- Get your shit together. Love yourself. Take care of yourself. Define who you are. Refine your personality. Eat well. You don’t have to be very rigid but eat nutritious mostly. Exercise. Whatever you like. It is not necessary to hit the gym. Do whatever you like as long as you move and you do it consistently over time. Meditate. You don’t have to go and hide in silence in a cave in the Himalayas, just practice some mindfulness for a few minutes every day.
- Surround yourself with amazing people. Our character is shaped by the people surrounding us, be it family, friends or coworkers. Be proactive in search of amazing people, who have similar goals.
- Compare yourself to who you were yesterday and not with someone else. Measure your progress. I always believe what is measurable is actionable. Comparison done the wrong way puts you under unwanted stress and slows your growth.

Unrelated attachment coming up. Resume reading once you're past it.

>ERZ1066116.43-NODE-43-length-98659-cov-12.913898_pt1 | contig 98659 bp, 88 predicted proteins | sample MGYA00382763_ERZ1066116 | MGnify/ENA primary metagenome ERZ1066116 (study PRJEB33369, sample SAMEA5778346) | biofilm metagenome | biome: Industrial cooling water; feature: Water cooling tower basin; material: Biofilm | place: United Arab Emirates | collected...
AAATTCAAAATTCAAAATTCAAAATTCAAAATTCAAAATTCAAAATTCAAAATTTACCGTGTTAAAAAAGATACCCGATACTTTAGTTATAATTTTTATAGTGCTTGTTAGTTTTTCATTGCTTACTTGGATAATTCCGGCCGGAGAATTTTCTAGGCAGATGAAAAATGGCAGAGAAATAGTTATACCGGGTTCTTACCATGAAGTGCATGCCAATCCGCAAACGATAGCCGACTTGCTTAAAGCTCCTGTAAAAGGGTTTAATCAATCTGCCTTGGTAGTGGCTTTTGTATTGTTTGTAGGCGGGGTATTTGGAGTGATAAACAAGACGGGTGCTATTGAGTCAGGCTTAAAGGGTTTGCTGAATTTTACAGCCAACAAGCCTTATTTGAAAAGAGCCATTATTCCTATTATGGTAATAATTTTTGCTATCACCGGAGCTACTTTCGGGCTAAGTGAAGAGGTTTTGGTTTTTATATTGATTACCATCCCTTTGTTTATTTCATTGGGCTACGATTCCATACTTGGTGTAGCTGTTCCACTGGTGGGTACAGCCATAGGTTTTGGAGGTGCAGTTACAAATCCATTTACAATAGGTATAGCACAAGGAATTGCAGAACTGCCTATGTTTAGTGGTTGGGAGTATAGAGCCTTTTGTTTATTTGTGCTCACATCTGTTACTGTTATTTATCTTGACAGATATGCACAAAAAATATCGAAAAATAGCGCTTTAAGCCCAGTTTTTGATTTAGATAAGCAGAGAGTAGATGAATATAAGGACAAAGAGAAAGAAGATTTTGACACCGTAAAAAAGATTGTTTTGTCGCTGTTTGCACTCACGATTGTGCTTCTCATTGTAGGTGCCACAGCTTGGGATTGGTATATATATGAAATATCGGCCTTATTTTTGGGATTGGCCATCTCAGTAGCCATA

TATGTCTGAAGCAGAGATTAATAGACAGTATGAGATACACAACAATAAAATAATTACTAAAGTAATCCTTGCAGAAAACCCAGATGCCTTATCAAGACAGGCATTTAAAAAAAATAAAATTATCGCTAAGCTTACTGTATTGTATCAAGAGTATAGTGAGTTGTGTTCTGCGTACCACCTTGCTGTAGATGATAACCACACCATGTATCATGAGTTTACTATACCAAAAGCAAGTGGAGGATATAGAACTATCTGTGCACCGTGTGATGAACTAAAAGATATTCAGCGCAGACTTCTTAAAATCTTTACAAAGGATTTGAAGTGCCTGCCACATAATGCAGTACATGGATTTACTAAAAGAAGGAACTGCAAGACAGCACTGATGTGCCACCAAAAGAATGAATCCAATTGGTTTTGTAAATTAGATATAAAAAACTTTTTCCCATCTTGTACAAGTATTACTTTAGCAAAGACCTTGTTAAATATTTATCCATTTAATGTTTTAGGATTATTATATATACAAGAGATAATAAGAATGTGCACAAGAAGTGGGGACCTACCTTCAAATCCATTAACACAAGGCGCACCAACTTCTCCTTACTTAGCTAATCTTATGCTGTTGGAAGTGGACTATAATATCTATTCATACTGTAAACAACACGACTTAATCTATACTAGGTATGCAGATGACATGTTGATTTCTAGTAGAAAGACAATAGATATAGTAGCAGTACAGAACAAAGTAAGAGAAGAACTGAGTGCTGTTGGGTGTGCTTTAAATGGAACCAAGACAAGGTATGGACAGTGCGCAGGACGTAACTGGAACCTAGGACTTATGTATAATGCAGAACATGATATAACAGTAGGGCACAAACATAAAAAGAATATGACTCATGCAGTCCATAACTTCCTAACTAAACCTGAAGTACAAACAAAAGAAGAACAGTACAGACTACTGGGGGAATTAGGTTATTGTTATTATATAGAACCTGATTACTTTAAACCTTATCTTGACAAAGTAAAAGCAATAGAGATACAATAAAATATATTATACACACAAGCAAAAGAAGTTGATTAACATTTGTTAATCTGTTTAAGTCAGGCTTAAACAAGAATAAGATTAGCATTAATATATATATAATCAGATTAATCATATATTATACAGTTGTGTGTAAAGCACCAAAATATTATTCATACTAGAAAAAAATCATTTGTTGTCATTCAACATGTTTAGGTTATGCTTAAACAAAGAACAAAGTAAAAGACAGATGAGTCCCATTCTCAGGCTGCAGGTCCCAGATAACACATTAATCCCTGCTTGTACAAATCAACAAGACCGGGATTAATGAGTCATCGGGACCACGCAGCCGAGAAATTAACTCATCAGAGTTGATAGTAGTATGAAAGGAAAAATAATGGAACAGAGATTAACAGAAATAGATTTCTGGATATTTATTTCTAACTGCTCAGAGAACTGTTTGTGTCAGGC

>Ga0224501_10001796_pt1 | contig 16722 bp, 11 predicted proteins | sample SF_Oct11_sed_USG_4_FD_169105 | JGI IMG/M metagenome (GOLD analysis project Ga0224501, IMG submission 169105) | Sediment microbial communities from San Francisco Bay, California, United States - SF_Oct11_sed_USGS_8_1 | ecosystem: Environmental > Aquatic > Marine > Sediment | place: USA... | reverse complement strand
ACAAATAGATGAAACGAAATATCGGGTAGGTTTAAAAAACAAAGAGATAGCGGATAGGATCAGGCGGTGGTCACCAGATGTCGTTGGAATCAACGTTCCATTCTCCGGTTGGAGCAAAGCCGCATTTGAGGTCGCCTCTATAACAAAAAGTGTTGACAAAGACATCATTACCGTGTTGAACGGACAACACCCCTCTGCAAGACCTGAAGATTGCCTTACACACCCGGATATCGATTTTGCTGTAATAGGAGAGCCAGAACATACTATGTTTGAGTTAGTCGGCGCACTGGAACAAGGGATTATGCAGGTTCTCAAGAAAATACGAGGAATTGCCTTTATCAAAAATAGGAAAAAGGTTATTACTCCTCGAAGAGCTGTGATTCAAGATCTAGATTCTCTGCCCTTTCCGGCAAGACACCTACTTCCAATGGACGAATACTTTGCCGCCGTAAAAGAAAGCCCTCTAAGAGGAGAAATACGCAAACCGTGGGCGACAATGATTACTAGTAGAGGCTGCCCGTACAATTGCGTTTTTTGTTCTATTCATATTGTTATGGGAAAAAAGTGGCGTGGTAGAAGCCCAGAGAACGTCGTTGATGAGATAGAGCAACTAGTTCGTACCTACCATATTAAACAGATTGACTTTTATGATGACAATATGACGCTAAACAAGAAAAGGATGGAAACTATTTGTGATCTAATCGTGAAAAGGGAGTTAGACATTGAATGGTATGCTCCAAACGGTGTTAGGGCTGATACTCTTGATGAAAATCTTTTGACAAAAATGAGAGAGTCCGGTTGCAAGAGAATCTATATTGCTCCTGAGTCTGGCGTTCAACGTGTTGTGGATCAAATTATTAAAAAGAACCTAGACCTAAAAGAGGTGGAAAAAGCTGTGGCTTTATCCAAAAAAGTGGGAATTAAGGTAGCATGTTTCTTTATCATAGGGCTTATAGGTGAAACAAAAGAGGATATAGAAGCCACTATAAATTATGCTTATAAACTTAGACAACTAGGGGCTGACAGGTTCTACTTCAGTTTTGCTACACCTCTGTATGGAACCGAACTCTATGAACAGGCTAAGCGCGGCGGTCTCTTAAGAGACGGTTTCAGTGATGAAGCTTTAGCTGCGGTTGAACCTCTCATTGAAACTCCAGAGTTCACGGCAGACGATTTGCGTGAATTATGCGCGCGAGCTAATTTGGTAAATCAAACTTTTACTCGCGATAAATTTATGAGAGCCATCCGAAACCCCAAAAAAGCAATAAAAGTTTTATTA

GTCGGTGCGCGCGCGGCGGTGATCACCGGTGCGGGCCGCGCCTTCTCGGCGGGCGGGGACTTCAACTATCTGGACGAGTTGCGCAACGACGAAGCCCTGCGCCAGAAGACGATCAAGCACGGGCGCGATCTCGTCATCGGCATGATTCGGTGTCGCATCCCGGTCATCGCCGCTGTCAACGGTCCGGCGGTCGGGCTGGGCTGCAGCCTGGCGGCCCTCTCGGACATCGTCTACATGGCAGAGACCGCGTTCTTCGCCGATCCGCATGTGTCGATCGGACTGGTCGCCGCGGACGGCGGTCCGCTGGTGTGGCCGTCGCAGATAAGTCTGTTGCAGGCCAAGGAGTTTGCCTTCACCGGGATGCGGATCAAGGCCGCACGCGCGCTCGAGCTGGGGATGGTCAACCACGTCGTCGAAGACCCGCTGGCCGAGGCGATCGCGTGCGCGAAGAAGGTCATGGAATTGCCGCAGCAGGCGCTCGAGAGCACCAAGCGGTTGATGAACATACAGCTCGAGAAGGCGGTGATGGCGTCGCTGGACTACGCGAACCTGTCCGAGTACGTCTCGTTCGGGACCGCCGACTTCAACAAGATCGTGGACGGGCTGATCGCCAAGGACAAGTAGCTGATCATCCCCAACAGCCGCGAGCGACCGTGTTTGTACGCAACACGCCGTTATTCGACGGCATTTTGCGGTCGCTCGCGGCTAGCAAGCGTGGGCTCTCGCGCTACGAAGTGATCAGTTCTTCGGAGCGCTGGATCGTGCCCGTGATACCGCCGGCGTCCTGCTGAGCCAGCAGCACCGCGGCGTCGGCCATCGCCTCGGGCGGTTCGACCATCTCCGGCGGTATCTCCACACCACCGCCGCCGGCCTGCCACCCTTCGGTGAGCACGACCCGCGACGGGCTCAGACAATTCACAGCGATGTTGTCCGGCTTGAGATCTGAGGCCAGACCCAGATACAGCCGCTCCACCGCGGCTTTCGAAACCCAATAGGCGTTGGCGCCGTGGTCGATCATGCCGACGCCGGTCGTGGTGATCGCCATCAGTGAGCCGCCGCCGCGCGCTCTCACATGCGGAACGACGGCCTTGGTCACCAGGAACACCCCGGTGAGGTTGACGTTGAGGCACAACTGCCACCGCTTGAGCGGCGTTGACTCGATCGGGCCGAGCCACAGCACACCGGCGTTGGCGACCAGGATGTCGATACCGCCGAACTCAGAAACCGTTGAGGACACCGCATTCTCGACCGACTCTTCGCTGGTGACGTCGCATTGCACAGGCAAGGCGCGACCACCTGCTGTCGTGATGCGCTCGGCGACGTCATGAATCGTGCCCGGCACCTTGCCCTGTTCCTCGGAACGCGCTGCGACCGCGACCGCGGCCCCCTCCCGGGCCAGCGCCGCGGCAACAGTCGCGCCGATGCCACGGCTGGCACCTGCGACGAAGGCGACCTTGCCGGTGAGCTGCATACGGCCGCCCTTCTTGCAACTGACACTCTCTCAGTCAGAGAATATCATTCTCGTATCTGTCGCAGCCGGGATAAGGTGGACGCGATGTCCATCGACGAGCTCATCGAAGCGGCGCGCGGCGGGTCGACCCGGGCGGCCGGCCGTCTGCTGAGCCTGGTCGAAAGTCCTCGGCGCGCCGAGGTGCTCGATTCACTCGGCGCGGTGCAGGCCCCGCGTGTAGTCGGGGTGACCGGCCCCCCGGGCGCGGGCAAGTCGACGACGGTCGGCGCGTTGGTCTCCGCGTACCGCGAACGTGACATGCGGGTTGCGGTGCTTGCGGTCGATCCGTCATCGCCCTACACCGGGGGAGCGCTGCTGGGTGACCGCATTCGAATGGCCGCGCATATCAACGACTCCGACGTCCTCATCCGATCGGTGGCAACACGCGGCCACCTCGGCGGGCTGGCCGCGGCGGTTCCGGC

- Don’t compromise on your Ethics. We need to compromise many times with people around us but never compromise on ethics. Have a set of rules, some things you wouldn’t let yourself or others break.
- Never assume. As they say when you assume you make an ass of u and me. Jumping to conclusions is some people’s favourite sport. We can learn from mistakes other people make, but we need to make sure they are mistakes in the first place and try to understand the context under which the choice was made.
by Khushboo Mandowara
Have you ever found yourself asking questions like “Why me, God?”, “What now?” or “How will I ever get out of this?” I am sure most of you have experienced these episodes at some point in life. It could be anything – maybe you lost a job, failed in an exam, had a break-up or lost your savings.
When such things happen in life, it feels like everything is over. Whatever you worked hard for, has gone in vain. You imagined your future to be a certain way, but now everything is in crumbles. Life doesn’t make sense to you anymore. You feel stuck and hopeless.